Others, largely anti-vaxxers and anti-maskers on the right, are heckling Trudeau at every campaign stop, something that other political leaders haven’t had to endure to the same extent. Protesters have thrown gravel at Trudeau, yelled sexist expletives about Trudeau’s wife, and even shut down one of Trudeau’s appearances because of security concerns.
“Trudeau’s strong suit is being very direct and I think it's helping him in some sense… He’s not struggling to answer questions and he goes straight to the point. But I feel like in some instances it can backfire,” Brennan said.
The Liberal leader has also homed in on tangible policies—tackling the housing and climate crises, and vowing to implement child care for $10 per day—that matter to voters, especially younger ones, Brennan said. She added that by championing progressive policies, it’s likely Trudeau is positioning himself as an alternative for voters who usually support the NDP, Canada’s centre-left political party that typically finishes third in the popular vote. (This year appears to be no different.)
Brennan said she’s noticed an ideological shift across the board, with Conservatives trying to court Liberal voters while maintaining their right-wing base, and Liberals moving even further to the left. One of Trudeau’s main hopes, she said, is that the People's Party of Canada, a far-right fringe party led by Maxime Bernier that is gaining in the polls by courting anti-vaxxers and the anti-lockdown movement, takes votes away from the Conservative Party, while Trudeau secures the progressive voting bloc. NDP support dipped by more than 4 percent over the weekend as voters likely started to swing to the Liberals.
It’s hard to say, though, whether progressive Canadians will trust Trudeau enough to vote for him en masse. When Trudeau first became the leader of the Liberal Party, he branded himself as a progressive, feminist candidate. He touted support for Indigenous rights, achieved gender parity in his cabinet, legalized cannabis, and promised a change to Canada’s electoral system. Yet, in his six years in power, Trudeau has been slow moving to bring clean water infrastructure to First Nations across the country and did away with electoral reform altogether. Two women cabinet ministers left his caucus during his tenure under very public circumstances. Those actions, among others, eroded voter trust in the leader known best around the world for being young (he’s still under 50 but is the oldest of the three main candidates), progressive, and good-looking.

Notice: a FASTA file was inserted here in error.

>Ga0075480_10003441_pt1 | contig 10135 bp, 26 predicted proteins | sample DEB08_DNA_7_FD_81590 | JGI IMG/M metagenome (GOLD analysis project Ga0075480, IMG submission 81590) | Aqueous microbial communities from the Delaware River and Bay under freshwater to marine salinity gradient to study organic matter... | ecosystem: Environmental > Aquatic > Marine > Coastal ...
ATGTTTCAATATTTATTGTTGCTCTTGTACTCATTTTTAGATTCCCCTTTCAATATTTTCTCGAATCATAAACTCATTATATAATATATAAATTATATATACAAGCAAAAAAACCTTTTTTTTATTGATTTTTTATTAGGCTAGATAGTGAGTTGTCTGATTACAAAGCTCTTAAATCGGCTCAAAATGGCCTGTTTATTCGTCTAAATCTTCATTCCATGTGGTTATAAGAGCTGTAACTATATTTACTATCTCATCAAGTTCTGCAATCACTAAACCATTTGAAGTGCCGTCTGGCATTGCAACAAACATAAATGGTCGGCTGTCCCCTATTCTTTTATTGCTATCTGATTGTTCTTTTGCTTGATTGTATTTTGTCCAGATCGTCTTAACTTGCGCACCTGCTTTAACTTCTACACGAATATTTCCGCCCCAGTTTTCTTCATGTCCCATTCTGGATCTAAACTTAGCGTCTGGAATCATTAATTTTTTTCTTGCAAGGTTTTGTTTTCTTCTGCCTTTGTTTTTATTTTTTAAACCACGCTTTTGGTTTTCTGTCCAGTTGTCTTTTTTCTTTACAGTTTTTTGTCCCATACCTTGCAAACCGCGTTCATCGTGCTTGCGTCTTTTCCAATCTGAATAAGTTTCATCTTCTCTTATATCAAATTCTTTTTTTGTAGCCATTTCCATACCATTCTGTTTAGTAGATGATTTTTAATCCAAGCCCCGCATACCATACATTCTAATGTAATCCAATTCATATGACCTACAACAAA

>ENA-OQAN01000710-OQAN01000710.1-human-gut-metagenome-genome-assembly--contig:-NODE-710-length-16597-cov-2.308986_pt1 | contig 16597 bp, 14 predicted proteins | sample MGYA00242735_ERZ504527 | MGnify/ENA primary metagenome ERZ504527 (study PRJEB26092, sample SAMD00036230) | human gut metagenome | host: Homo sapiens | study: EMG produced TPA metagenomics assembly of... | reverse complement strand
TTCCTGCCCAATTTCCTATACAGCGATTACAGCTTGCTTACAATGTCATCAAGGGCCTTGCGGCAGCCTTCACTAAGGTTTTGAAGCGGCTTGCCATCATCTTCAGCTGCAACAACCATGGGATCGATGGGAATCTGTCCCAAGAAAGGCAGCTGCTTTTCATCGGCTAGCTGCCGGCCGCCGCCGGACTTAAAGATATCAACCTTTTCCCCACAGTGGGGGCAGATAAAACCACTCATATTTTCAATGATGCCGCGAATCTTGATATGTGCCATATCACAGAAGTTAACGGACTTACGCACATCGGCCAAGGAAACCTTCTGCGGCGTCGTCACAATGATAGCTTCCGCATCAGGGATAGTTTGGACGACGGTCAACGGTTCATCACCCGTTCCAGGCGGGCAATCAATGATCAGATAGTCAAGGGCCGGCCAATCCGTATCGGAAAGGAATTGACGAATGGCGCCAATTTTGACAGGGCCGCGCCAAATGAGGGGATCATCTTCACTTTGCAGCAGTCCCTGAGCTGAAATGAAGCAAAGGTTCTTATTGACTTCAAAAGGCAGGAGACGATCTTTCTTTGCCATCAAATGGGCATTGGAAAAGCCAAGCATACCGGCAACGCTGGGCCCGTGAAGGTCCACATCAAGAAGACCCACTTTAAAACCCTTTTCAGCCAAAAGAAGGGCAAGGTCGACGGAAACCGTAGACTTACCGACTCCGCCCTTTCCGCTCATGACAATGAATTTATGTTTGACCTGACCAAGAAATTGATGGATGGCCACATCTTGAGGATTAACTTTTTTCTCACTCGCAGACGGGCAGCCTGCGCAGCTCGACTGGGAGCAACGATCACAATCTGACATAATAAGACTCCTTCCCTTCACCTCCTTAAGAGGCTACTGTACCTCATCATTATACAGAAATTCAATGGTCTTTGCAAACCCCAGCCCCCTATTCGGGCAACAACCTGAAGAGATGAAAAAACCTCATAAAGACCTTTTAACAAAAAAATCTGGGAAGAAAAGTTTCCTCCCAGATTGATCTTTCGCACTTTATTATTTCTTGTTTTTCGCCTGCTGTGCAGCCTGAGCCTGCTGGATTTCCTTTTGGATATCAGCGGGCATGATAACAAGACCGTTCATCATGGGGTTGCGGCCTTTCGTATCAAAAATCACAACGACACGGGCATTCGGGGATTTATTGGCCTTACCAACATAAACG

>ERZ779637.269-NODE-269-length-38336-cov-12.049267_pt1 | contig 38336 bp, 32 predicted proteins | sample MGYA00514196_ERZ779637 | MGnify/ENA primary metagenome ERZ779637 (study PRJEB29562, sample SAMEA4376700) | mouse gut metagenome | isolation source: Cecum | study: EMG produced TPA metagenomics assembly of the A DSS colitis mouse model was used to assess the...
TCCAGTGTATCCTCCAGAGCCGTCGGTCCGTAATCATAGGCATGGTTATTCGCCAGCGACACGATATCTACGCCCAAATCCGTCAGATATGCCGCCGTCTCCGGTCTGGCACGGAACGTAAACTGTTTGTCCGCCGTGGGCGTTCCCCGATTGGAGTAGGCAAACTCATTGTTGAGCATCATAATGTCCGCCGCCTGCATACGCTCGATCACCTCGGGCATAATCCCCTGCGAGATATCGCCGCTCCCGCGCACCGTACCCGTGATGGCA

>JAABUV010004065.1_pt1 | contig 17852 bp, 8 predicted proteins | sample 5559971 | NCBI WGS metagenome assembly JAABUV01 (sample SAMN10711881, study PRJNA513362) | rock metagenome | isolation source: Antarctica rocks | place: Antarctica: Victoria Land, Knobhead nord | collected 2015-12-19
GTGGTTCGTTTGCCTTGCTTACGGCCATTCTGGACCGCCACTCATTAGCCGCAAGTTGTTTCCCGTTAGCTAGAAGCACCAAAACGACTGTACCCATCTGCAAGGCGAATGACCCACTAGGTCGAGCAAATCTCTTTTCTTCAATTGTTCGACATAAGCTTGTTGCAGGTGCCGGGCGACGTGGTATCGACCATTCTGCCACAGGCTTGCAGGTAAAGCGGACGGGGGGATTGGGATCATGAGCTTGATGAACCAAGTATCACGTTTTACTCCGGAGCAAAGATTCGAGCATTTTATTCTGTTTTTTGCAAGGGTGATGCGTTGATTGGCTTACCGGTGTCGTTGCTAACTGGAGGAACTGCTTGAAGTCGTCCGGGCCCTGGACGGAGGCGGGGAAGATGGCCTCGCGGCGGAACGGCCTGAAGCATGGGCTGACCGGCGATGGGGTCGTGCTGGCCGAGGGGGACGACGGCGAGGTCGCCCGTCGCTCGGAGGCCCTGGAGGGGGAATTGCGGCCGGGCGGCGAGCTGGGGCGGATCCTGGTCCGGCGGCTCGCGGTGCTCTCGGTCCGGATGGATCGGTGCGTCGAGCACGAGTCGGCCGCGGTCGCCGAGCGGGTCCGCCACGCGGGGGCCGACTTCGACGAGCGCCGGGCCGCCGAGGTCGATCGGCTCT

“How do Canadians trust him? I don't know,” Brennan said, before reiterating Trudeau’s major Hail Mary: “Out of those that are undecided, some of the NDP and Green voters—a small percentage—given the risk of a Conservative government actually might switch to Liberals.”
With such a tight race, it’s uncertain if Trudeau will even win, never mind get his majority. His long-term leadership prospects are also unknown. People, including Brennan, are starting to wonder whether Trudeau will face pressure to step down as party leader even if the Liberals win, but fail to win big.
What is clear is that Trudeau’s once firm hold over Canadian politics could turn out to be a relic after Canadians head to the polls next week. That’s when we’ll all know the answer to the biggest question in Canadian politics today, stated bluntly by Angus Reid pollsters: “Are Justin Trudeau’s days of enjoying unmatched political rock god status well and truly over?”